There is a video going around that I've seen dozens of people post to Facebook, and it looks like it is going viral among what I would call disaffected Christians. Tony Jones and others have weighed in on it as crap (my words not his) criticized its "false dichotomies" and its "demonizing of religion" but the reality is this video has struck a chord. I'll admit I personally cringe at a couple of the lines, but I also know that writing poetry is hard - and sometimes you have to take a bit of artistic license.
Part of it maybe the delivery, or the frenetic film style in which it was produced, certainly a poem on it's own would get less notice - but there is a message too, and that's what people like about it. Church seems to have left most of us behind - you can go to a gigantic consumer driven church, or a small dying church stuck in the 1950's, you can go to church to learn how wonderful you are, or how messed up you are; but there seems to be a missing middle ground between the Michelle Bachmans and the Jay Bakkers. Church has been mainly focused on providing solutions for problems - salvation, morality, et. al. but there are many people caught in the middle, not willing to say that there is no sin, and yet not willing to put on a plastic front of self righteousness. There is at its core the fundamental desire to struggle with my sin, my faith, my God because then, my theology is mine, built from a relationship and consciousness of the divine.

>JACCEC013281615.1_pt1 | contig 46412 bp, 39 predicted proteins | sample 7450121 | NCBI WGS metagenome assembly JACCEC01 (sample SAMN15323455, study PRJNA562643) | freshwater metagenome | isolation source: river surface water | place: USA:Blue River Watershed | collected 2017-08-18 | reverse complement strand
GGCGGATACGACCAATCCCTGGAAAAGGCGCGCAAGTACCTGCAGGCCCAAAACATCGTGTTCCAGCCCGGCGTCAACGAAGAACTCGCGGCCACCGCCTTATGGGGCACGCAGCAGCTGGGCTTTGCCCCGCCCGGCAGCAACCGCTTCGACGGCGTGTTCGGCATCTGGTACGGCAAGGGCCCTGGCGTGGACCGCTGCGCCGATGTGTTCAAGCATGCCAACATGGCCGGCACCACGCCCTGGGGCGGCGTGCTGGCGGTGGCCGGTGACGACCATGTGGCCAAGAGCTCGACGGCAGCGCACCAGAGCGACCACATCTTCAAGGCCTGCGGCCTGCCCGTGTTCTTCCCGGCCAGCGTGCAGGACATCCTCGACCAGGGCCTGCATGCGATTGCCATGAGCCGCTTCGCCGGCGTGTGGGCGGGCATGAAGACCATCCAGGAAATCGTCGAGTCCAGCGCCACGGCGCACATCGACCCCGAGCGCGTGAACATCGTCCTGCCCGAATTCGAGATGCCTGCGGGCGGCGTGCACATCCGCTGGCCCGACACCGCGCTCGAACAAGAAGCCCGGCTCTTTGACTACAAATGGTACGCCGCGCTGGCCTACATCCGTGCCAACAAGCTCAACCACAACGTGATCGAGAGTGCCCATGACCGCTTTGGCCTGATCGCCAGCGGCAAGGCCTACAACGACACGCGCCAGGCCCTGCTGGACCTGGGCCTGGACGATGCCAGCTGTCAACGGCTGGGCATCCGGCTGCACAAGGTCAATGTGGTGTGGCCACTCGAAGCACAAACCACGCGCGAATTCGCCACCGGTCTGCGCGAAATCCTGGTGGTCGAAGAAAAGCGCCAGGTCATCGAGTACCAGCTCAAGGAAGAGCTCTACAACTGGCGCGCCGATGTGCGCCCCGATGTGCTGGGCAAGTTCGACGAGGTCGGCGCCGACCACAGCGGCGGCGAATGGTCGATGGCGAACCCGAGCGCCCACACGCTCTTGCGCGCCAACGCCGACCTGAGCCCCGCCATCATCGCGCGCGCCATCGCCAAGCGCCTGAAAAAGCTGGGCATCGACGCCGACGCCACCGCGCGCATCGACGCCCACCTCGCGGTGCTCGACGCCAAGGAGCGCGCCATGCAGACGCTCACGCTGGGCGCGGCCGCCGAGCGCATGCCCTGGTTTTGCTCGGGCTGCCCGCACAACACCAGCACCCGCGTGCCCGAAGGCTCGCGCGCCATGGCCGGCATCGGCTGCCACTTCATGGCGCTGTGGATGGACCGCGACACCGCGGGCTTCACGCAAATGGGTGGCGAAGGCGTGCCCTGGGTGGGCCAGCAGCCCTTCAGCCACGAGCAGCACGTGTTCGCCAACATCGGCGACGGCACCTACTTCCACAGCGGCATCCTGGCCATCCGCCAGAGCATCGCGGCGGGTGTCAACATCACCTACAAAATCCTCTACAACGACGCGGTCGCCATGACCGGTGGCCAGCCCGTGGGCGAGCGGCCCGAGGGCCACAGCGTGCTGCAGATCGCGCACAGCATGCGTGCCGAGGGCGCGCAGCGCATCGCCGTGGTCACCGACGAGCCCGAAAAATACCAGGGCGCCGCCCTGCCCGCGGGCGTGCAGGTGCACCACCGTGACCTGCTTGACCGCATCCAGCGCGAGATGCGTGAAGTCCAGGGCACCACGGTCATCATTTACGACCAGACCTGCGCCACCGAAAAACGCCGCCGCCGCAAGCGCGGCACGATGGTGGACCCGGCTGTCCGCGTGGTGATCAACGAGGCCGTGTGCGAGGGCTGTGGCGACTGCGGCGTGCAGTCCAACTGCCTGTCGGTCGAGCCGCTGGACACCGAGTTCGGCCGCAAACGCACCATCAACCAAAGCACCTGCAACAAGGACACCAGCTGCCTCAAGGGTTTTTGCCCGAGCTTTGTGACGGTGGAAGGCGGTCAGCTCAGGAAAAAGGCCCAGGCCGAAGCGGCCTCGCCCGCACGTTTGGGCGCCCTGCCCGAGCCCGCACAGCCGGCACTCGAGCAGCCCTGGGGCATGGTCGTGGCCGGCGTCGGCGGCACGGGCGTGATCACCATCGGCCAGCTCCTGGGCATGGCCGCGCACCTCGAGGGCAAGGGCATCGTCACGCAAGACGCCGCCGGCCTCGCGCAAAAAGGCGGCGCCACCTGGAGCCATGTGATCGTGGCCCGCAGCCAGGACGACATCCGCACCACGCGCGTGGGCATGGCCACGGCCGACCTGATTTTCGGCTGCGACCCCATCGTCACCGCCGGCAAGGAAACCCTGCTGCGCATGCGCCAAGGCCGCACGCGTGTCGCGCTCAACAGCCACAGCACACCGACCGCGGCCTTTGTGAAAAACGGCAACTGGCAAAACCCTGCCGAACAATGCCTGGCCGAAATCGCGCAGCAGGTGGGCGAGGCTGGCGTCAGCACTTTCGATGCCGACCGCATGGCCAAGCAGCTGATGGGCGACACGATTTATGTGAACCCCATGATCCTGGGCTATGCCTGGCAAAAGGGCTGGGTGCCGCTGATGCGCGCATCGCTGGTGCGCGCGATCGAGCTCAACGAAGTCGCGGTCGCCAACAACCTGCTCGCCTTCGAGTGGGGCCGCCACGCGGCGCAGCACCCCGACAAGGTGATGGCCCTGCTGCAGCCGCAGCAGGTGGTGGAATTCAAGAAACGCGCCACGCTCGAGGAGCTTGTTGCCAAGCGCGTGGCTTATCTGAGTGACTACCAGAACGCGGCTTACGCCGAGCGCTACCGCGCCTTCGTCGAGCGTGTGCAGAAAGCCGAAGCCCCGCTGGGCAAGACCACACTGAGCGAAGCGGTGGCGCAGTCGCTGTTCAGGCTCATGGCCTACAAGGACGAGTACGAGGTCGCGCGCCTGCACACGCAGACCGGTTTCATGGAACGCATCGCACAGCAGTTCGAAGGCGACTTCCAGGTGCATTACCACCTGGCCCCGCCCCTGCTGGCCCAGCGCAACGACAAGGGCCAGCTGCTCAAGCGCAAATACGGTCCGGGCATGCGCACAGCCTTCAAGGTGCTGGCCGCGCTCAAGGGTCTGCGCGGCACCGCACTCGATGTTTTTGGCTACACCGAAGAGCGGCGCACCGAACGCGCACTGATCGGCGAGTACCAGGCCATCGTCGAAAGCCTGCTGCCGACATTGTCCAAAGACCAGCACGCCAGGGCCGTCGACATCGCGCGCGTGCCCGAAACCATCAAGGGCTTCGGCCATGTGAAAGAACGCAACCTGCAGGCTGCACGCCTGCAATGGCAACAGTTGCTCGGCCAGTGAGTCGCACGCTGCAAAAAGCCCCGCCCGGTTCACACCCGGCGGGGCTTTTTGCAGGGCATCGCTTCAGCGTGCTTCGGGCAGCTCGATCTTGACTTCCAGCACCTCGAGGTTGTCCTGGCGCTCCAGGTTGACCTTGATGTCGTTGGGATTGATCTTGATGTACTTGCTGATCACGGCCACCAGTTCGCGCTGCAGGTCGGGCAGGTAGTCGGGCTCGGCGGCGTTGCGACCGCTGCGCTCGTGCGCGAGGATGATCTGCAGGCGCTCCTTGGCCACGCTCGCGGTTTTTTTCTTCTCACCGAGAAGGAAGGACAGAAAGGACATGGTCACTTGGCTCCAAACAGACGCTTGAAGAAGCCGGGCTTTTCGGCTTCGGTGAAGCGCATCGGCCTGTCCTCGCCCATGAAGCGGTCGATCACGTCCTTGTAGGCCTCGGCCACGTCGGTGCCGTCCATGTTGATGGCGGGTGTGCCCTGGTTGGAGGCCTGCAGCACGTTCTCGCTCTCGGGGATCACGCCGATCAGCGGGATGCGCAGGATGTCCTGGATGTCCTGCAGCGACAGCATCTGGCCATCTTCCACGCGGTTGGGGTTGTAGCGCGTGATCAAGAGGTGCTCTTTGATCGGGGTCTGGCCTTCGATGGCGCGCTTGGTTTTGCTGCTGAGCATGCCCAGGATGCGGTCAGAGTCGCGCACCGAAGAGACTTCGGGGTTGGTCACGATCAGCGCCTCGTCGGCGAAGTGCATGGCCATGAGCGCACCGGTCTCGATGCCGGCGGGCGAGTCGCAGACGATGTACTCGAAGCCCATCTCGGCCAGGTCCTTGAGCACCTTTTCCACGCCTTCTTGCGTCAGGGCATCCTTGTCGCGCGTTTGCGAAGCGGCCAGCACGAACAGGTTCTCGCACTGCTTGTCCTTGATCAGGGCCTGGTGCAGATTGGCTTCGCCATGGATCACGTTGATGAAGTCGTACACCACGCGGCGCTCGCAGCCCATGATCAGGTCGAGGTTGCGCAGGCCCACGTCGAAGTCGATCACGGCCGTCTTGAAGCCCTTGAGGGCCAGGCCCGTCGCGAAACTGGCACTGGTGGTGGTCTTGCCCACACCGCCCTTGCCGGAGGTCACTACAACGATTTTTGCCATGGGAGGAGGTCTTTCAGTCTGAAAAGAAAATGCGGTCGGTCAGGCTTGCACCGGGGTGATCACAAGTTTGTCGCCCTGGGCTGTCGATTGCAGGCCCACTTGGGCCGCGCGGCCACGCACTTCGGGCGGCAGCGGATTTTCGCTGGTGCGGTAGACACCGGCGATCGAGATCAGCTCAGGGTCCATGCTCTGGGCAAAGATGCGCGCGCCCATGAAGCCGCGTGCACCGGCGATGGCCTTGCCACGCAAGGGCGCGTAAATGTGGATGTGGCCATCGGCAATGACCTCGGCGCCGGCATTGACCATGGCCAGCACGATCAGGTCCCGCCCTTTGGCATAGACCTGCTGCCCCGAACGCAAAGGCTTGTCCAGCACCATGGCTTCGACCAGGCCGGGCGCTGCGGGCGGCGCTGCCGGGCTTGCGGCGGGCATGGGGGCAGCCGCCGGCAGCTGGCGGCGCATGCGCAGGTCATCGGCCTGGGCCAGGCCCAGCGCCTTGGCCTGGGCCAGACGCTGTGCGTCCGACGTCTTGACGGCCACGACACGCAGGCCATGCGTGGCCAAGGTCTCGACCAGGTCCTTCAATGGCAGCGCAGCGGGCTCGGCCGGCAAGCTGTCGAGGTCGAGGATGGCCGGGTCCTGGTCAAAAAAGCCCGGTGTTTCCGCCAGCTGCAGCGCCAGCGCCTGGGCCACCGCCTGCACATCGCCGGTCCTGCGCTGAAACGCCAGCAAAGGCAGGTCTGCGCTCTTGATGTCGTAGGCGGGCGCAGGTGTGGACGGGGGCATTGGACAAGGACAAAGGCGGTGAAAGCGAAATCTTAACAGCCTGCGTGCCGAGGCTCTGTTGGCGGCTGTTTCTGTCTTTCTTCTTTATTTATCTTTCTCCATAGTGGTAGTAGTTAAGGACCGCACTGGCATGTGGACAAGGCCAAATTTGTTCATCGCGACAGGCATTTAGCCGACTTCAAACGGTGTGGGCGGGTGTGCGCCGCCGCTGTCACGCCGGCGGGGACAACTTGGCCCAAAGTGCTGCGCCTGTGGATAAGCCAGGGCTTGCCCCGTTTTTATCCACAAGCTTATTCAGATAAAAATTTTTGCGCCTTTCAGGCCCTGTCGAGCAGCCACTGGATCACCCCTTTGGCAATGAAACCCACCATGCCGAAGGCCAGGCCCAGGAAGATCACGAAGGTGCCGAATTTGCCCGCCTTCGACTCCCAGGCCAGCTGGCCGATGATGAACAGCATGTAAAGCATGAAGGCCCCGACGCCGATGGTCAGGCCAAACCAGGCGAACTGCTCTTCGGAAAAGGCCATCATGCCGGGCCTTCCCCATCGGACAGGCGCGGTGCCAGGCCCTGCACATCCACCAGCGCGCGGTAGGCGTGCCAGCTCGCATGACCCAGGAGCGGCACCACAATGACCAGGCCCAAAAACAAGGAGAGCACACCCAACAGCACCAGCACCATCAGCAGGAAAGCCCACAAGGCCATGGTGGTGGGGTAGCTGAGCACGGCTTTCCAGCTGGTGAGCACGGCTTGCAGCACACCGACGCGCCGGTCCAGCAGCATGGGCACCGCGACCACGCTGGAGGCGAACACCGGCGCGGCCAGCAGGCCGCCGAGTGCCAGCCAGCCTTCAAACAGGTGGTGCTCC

There is also sociological phenomena at play. We all have a tendency to look down on those we disagree with, and when left to our own devices, we have shown time and time again that we gravitate toward the programmatic, the replicable, the safe. We institutionalize that which has shown organic promise - we have methods and six simple steps - but people are hungry for more.
Most interesting to me is that this video seems to have struck a chord primarily with younger Christians - people still in the church. There are the disaffected in the pews! I personally struggle with convincing people within my own church that this attitude even exists, that it is not mere indifference that keeps people away, but rather intense personal passion which has no expression in either a stodgy atmosphere, or at a pep rally; and this may be the future of church.